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  The Digestive Disease Week 2003 Conference
Orlando, Florida May 17-23, 2003
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Reported by Jules Levin
  Digestive Disease Week 2003, May 17-23, Orlando. Abstract 121. Authors: Mindie H Nguyen, Ruel T Garcia, Jing Ning, Saraa A Tawfeek, Suzanna Lam, Ghasak Mahmood, Teresa L Wright, Emmet B Keeffe, Palo Alto, CA; San Francisco, CA.
M Nguyen, MD, gave an oral presentation of this study Sunday afternoon May 18 at DDW. Several observers in the audience criticized the study design and did not feel the conclusions were valid because of this. The study looks at patients with HCV cirrhosis. The criticism is that these patients were not followed over a period of years as individuals part of a study. This would allow them to be followed longitudinally and they all would then be more likely to receive similar access to care and treatment. But the study examined patients who already had HCV cirrhosis. African-Americans may be more likely to develop HCV cirrhosis because they may be less likely to receive the same care and treatment as Caucasians. And then they get referred to these sites for care and therefore there could be more HCV cirrhotics among African-Americans. This is the criticism offered by several observers in the audience, and here is the data presented by the study authors. In speaking with a co-author of this study they feel that Blacks probably are more likely to progress to liver cancer after developing cirrhosis. They feel that the criticism appears valid and contributes to the study finding, but that another contributing factor in the study findings is due to Blacks probably are more likely to go onto liver cancer after developing cirrhosis.
Hepatitis C is a major risk factor for liver cancer, accounting for up to 50% of all cases in the US. Her study asks: "among those with hepatitis C cirrhosis, are asian-Americans and African-Americans more vulnerable to liver cancer?"
This study is a retrospective case-control study from 1998-2002 and a criticism is that patients need to be followed prospectively to properly attempt to answer this question. Hepatitis B carriers and patients with chronic hepatitis B, HIV or other malignancies were not included in this study. Cases were confirmed by cytology, histology and/or by the presence of focal hypervascular hepatic mass (on biphasic CT, MRI and/or angiogram) and elevated AFP. HCC was ruled out in controls by negative AFP and imaging studies. Multivariate logistic regression was employed to examine associations between HCC and race. Adjustment was made for age, gender, severity of liver disease (MELD score, Child class), moderate-to-heavy alcohol use, and study centers. For all variables, values at diagnosis were obtained for HCC cases and at first negative AFP and x-ray for controls.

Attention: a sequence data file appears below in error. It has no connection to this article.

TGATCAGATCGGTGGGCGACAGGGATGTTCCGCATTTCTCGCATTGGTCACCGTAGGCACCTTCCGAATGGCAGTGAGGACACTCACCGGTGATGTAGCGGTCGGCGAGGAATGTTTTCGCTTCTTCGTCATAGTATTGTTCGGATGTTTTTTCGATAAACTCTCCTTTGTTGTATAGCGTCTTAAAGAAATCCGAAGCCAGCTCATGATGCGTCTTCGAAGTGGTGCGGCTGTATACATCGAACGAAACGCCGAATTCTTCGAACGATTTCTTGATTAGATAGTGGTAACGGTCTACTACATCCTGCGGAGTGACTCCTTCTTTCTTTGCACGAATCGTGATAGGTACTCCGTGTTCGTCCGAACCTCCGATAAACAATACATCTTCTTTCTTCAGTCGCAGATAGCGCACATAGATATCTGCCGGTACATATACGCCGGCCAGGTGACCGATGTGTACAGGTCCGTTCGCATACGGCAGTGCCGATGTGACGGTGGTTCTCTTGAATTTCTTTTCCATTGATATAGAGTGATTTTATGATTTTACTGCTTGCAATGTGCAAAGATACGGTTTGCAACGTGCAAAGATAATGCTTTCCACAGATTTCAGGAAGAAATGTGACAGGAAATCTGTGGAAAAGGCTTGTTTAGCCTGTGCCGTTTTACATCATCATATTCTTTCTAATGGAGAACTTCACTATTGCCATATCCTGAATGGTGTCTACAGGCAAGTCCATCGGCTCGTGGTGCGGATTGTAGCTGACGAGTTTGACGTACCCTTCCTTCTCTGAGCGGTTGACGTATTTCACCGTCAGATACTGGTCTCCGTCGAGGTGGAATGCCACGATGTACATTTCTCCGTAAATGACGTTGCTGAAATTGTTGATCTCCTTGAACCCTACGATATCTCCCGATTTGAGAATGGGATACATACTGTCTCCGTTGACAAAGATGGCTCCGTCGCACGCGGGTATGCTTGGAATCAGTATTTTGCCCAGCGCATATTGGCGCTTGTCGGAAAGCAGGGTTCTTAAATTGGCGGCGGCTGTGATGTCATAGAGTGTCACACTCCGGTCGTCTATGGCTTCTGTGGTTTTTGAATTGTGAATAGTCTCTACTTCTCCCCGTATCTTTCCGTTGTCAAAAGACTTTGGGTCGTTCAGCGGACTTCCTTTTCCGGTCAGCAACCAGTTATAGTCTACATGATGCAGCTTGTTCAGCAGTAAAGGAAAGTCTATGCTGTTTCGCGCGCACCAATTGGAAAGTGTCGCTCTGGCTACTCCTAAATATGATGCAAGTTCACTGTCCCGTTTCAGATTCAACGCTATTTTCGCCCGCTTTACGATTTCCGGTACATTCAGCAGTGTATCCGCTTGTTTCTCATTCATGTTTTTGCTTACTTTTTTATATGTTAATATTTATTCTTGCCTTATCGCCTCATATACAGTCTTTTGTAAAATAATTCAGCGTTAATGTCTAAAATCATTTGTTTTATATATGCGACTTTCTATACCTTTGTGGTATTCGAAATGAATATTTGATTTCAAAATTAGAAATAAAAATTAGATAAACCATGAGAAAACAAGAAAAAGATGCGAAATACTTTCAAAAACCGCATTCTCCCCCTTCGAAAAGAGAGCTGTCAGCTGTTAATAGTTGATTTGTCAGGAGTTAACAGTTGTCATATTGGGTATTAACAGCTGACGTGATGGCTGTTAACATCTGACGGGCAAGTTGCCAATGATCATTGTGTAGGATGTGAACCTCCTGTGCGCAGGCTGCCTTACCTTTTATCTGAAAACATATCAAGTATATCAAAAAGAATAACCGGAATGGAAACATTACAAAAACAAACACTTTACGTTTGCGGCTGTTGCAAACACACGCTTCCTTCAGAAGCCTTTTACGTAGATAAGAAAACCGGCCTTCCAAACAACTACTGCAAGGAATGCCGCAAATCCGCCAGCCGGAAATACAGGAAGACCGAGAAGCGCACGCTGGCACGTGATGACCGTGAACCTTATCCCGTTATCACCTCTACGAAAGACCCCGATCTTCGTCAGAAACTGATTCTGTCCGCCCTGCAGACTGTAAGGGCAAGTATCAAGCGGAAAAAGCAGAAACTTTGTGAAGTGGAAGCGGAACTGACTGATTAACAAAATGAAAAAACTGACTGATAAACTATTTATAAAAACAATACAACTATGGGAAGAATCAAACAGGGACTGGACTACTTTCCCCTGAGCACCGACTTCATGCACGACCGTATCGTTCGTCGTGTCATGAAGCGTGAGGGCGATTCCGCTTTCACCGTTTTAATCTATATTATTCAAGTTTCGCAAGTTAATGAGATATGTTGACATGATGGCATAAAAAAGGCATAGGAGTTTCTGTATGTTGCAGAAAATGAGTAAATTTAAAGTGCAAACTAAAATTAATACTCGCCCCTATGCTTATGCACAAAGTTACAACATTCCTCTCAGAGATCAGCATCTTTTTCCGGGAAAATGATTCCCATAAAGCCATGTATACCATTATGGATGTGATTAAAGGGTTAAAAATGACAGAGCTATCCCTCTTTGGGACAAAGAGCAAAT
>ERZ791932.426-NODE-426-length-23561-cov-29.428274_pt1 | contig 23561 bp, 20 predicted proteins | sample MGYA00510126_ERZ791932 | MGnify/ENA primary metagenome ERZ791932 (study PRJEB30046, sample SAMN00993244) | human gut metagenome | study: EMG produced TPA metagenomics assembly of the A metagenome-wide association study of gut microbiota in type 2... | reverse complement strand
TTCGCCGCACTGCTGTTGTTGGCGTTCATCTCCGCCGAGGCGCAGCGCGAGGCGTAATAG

496 patients with HCV cirrhosis were included: 217 cases and 279 controls.
The cancer cases were expectedly older ( 59 vs 52 years old) (<0.001), more likely to be male (83% vs 71%, 0.001), more likely to have Child-more advanced liver disease-(0.001), and the median MELD score was 11 for the cancer patients vs 10 for the controls (0.05).
Adjustments were made for age, gender, Child class, MELD, and study center. The unadjusted odd ratio was 2.9 for African-Americans. The author said this was statistically significant. The adjusted odd ratio was 1.9 for the African-Americans vs the Caucasians; the author said this is a trend suggesting 4 times greater risk. The author said that this was not statistically significant and this could be due to the small number of patients in the African-American group: there were 105 Caucasians in the cancer group and 188 Caucasians in the controls group, but there were 11 African-Americans in the cancer group and 15 in the controls group. The adjusted odds ratio for Asian-Americans was 3.8 and the unadjusted odds ratio was 3.9.
The authors concluded that among patients with hepatitis C cirrhosis liver cancer risk is increased in African-Americans and and Asian-Americans.
The authors suggested limitations to the study. Potentially contributing but unmeasured factors: occult hepatitis B infection; duration of infection; alcohol and cigarette use was not able to be measured.
We need well designed longitudinal studies among diverse ethnic populations to address this question.